If past elections are any indication, thousands of voters will turn out for the general election Tuesday to cast a ballot for whichever Democrat appears on the screen, burying candidates from the other parties under the reality of how politics work in Baltimore. But Elbert R. Henderson, the Republican candidate for mayor, would like voters to know that, technically, they have another option, even if practically few of them exercise it. Henderson, 57, an official in the Washington, D.C., corrections department, is making a second run for mayor, hoping to unseat Democrat Sheila Dixon.
BUSINESS
By Kathleen Cullinan and Bob Erle and Kathleen Cullinan and Bob Erle,SUN STAFF | October 16, 2004
Debbie Barnes only meant to pick up toothpicks yesterday when she popped by Party City on York Road. But she got no farther than the fog machine, tucked in among animated skeletons and bins of party-size candy bags, and had to stop. Barnes, 50, plans to greet children in her Rodgers Forge neighborhood on Halloween with a home done up in spider webs and spooky music. "We have many, many, many little kids that come," Barnes said. But aside from the children, "I would do it for me." More people like Barnes are going all out in decorating their homes for the season, helping to fuel what has become a $3.12 billion Halloween industry.
NEWS
By Tom Pelton and Tom Pelton,SUN STAFF | March 14, 2004
With voices raised against corporate welfare and one-party rule, the Baltimore Green Party held its first convention in the city yesterday, attracting about 100 people to a library basement to nominate eight candidates for City Council. "The members of the City Council of Baltimore City ... should be on the streets of Washington demanding our money back, and demanding that the billions of dollars of federal money that go ... into the black hole of military spending be used instead for the health, education, transportation and general welfare of our citizens," said Dr. Terrence T. Fitzgerald, a physician nominated to run for the council's 5th District in Northwest Baltimore.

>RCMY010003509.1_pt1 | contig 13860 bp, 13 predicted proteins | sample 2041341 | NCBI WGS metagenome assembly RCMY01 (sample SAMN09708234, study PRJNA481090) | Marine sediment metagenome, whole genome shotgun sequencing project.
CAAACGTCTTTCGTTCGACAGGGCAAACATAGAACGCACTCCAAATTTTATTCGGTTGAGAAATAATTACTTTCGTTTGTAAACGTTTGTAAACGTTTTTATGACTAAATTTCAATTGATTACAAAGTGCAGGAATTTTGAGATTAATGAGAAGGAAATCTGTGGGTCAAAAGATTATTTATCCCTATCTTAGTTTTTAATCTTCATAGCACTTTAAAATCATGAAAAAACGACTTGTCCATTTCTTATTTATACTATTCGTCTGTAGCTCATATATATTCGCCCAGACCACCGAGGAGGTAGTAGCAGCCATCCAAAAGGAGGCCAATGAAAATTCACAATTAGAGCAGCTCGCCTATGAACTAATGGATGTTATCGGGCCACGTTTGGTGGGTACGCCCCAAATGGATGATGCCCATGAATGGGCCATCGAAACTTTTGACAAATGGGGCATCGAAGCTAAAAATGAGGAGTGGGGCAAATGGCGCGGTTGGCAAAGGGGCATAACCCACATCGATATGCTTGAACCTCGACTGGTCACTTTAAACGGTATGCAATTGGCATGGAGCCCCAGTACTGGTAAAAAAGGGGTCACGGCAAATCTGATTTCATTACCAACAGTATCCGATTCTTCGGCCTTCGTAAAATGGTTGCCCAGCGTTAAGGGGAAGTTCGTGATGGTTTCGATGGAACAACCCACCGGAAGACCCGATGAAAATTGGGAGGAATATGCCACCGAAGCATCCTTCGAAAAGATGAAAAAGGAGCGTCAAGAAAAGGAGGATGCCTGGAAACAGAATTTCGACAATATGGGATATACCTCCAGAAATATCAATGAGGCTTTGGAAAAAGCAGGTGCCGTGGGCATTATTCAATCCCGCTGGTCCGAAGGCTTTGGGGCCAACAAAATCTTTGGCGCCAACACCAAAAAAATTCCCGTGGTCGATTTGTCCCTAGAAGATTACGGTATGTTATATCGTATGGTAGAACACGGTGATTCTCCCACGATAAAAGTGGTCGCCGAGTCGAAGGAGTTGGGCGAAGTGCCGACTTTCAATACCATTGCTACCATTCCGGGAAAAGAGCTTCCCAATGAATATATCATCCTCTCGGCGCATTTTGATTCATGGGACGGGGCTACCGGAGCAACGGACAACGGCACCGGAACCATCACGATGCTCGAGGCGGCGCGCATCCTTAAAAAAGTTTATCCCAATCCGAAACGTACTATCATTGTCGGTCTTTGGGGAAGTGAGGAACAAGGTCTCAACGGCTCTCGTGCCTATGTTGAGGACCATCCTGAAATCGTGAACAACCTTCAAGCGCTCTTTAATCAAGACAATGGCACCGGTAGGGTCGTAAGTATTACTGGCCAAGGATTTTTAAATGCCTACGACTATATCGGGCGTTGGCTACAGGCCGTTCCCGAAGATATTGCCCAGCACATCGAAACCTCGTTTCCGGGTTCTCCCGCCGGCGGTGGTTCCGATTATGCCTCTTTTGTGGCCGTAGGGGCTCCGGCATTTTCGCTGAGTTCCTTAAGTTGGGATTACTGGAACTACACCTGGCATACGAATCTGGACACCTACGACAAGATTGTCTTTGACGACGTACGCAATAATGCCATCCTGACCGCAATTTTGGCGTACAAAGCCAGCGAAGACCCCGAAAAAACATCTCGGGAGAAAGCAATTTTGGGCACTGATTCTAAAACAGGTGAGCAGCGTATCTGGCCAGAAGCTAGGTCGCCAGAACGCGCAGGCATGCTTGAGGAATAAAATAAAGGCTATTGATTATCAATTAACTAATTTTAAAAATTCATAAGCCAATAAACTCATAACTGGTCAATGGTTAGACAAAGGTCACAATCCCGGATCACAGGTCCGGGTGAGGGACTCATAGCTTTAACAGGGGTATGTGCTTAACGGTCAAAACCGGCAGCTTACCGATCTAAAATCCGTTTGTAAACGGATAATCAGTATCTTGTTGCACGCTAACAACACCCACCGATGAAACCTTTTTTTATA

NEWS
October 21, 1995
IT SEEMS SILLY to have to say this. But because the last time a Republican served in the City Council was more than 50 years ago, many Baltimoreans actually believe that a Democrat cannot vote for a GOP candidate. This, of course, is not true. In the Nov. 7 election, any registered city voter can pull the lever for whomever appears on the ballot, regardless of the candidate's or the voter's own party affiliation.The election of a Republican to the City Council next month would be quite an upset.
NEWS
By Tom Pelton and Tom Pelton,SUN STAFF | March 14, 2004
With voices raised against corporate welfare and one-party rule, the Baltimore Green Party held its first convention in the city yesterday, attracting about 100 people to a library basement to nominate eight candidates for City Council. "The members of the City Council of Baltimore City ... should be on the streets of Washington demanding our money back, and demanding that the billions of dollars of federal money that go ... into the black hole of military spending be used instead for the health, education, transportation and general welfare of our citizens," said Dr. Terrence T. Fitzgerald, a physician nominated to run for the council's 5th District in Northwest Baltimore.
BUSINESS
By Mark Ribbing and Mark Ribbing,SUN STAFF | February 16, 2000
As if the Inner Harbor East hotel project hadn't seen enough strange happenings already, there was a sight yesterday that bordered on the surreal. Near the base of the half-finished 32-story hotel was a large tent made of transparent plastic. Inside, amid flowers, ferns and tuxedo-clad waiters, a crowd of Baltimore's leading political and economic figures munched on curried couscous salad and chocolate-covered strawberries. Baking executive John Paterakis Sr., the main force behind the hotel, was there, as were Baltimore Development Corp.
NEWS
By Norris West | October 17, 1999
ANNAPOLIS CITY leaders, who whined about footing the bill for a New Year's Eve celebration expenses, apparently aren't so tight with a buck when it comes to a potentially costly day in court.The city was ready to let Annapolis First Night proceed without its participation and on city-owned properties because it didn't want to absorb the cost of police overtime and cleanup. Fortunately, Annapolis-based USinternetworking Inc. bailed out the city by agreeing to kick in $18,000 for the annual celebration.